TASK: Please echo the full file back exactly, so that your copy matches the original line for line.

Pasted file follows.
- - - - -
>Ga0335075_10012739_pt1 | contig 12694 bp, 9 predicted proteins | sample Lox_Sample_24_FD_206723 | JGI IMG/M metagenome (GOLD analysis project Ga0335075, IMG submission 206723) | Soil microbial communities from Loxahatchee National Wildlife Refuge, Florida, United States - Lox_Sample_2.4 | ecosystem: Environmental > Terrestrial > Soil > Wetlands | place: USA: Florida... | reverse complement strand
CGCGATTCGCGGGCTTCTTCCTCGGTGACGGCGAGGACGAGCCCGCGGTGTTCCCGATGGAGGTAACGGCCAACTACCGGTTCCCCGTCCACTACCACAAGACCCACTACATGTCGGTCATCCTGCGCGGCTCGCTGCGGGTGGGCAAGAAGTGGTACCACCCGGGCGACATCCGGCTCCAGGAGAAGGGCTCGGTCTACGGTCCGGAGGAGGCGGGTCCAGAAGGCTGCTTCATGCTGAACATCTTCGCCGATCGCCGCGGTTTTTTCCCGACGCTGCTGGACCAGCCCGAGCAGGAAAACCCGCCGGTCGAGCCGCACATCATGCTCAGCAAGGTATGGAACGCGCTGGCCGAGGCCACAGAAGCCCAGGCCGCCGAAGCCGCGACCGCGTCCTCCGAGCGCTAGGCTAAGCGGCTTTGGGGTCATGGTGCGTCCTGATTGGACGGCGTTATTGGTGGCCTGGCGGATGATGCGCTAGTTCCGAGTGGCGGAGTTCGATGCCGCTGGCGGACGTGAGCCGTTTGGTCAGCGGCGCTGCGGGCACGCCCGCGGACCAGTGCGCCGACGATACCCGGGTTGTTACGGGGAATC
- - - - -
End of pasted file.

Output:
>Ga0335075_10012739_pt1 | contig 12694 bp, 9 predicted proteins | sample Lox_Sample_24_FD_206723 | JGI IMG/M metagenome (GOLD analysis project Ga0335075, IMG submission 206723) | Soil microbial communities from Loxahatchee National Wildlife Refuge, Florida, United States - Lox_Sample_2.4 | ecosystem: Environmental > Terrestrial > Soil > Wetlands | place: USA: Florida... | reverse complement strand
CGCGATTCGCGGGCTTCTTCCTCGGTGACGGCGAGGACGAGCCCGCGGTGTTCCCGATGGAGGTAACGGCCAACTACCGGTTCCCCGTCCACTACCACAAGACCCACTACATGTCGGTCATCCTGCGCGGCTCGCTGCGGGTGGGCAAGAAGTGGTACCACCCGGGCGACATCCGGCTCCAGGAGAAGGGCTCGGTCTACGGTCCGGAGGAGGCGGGTCCAGAAGGCTGCTTCATGCTGAACATCTTCGCCGATCGCCGCGGTTTTTTCCCGACGCTGCTGGACCAGCCCGAGCAGGAAAACCCGCCGGTCGAGCCGCACATCATGCTCAGCAAGGTATGGAACGCGCTGGCCGAGGCCACAGAAGCCCAGGCCGCCGAAGCCGCGACCGCGTCCTCCGAGCGCTAGGCTAAGCGGCTTTGGGGTCATGGTGCGTCCTGATTGGACGGCGTTATTGGTGGCCTGGCGGATGATGCGCTAGTTCCGAGTGGCGGAGTTCGATGCCGCTGGCGGACGTGAGCCGTTTGGTCAGCGGCGCTGCGGGCACGCCCGCGGACCAGTGCGCCGACGATACCCGGGTTGTTACGGGGAATC